‘Sam went to the funeral parlour, but he said the body wasn’t Matthew.

‘After Matthew died, Sam stopped showering and began eating less. He was convinced everyone wanted to kill him.

Helen, pictured, said she was appalled that Sam had been let out of care in spite of the concerns she had voiced about his mental state 

An inquest in January this year ruled that Matthew, pictured left during a family trip to London, died from Sudden Death in the context of alcohol dependency

Despite Helen’s concerns, Sam was allowed out of hospital for a trip to the shops with a single female care worker. On the way he tried to throw himself in front a car, but the carer chose to continue with the trip.

When they reached the shop, Sam bolted. Helen received a call from the unit soon after to say: “Sam has gone awol”.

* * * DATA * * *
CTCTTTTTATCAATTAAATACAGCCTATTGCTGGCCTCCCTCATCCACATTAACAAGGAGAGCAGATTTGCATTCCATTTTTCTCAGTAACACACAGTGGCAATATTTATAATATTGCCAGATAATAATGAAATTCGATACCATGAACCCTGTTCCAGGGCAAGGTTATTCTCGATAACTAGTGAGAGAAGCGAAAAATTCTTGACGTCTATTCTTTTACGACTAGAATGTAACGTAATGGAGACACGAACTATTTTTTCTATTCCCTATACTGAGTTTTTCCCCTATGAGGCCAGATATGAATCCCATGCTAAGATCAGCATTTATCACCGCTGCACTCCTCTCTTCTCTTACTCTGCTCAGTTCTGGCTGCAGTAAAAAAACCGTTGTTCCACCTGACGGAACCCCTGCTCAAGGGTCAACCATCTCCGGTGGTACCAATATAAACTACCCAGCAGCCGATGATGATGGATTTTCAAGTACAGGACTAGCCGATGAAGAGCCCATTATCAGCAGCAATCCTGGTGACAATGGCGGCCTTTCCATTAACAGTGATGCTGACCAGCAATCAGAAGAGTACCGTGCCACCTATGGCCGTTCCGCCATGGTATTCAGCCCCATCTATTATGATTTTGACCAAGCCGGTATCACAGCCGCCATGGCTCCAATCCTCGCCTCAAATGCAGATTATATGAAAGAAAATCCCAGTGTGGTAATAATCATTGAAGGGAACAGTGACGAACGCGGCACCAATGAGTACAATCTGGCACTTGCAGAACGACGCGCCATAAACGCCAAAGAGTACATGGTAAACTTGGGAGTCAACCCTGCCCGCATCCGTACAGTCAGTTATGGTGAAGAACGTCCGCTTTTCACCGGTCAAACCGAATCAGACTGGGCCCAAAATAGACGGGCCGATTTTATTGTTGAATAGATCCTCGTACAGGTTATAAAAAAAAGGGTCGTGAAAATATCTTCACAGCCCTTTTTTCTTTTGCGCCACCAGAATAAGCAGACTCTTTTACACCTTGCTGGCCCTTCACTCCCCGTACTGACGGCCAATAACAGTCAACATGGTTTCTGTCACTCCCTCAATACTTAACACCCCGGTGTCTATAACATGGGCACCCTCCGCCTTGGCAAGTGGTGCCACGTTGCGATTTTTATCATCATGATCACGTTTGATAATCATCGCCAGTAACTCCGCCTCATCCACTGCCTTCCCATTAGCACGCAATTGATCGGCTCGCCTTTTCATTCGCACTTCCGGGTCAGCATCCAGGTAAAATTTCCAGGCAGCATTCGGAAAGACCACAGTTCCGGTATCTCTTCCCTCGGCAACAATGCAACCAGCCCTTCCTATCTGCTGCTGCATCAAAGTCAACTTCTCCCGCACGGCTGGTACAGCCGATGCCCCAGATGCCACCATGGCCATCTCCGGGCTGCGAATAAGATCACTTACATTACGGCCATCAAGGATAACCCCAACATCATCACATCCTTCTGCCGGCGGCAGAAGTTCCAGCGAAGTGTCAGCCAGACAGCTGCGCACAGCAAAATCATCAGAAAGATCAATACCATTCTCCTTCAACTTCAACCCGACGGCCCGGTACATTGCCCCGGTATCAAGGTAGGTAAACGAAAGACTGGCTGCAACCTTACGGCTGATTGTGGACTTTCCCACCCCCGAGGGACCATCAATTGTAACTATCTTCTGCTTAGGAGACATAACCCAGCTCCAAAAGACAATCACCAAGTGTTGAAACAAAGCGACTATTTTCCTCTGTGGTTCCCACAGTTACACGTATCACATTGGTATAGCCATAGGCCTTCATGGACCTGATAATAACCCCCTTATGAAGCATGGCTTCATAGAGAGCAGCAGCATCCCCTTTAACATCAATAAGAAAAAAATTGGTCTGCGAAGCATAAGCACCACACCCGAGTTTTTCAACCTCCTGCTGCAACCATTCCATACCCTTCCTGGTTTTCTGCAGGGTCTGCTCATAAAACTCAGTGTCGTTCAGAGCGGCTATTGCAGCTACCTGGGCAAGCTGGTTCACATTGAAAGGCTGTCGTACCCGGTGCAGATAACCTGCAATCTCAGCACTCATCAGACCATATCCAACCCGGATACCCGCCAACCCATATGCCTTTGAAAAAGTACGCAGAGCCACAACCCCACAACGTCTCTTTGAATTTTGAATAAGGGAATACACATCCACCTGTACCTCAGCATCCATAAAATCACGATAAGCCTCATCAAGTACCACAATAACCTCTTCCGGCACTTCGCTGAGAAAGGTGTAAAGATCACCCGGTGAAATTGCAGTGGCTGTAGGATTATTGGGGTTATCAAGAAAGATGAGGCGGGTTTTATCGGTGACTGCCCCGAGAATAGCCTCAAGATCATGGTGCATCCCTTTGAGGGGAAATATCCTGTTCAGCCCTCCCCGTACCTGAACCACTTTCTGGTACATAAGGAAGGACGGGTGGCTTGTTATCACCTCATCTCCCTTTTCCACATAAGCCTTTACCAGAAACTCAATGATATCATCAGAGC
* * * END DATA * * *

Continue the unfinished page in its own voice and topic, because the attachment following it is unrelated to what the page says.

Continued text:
He was found a short time later.

Helen said: ‘I was appalled that Sam had been let out of hospital at all, let alone to the shops and with just one worker. The staff had totally ignored my concerns and the discussion at his last review.’

Sam was on life support for three days, giving his family a chance to say goodbye and donate his organs. He died on May 20 2019, less than five months after Matthew, with his friends and family present.

An inquest in January this year ruled that Matthew died from Sudden Death in the context of alcohol dependency. The coroner slammed hospital staff for ‘poor communication’ and ‘a lack of understanding.’

Sam’s inquest was held last month at Rochdale Coroners Court during which Pennine Care NHS Foundation Trust apologised to the family and accepted numerous failures including an absence of a risk management plan, failure to liaise with Sam’s mother, despite her raising concerns about his condition and the lack of staff looking after him whilst on the escorted visit.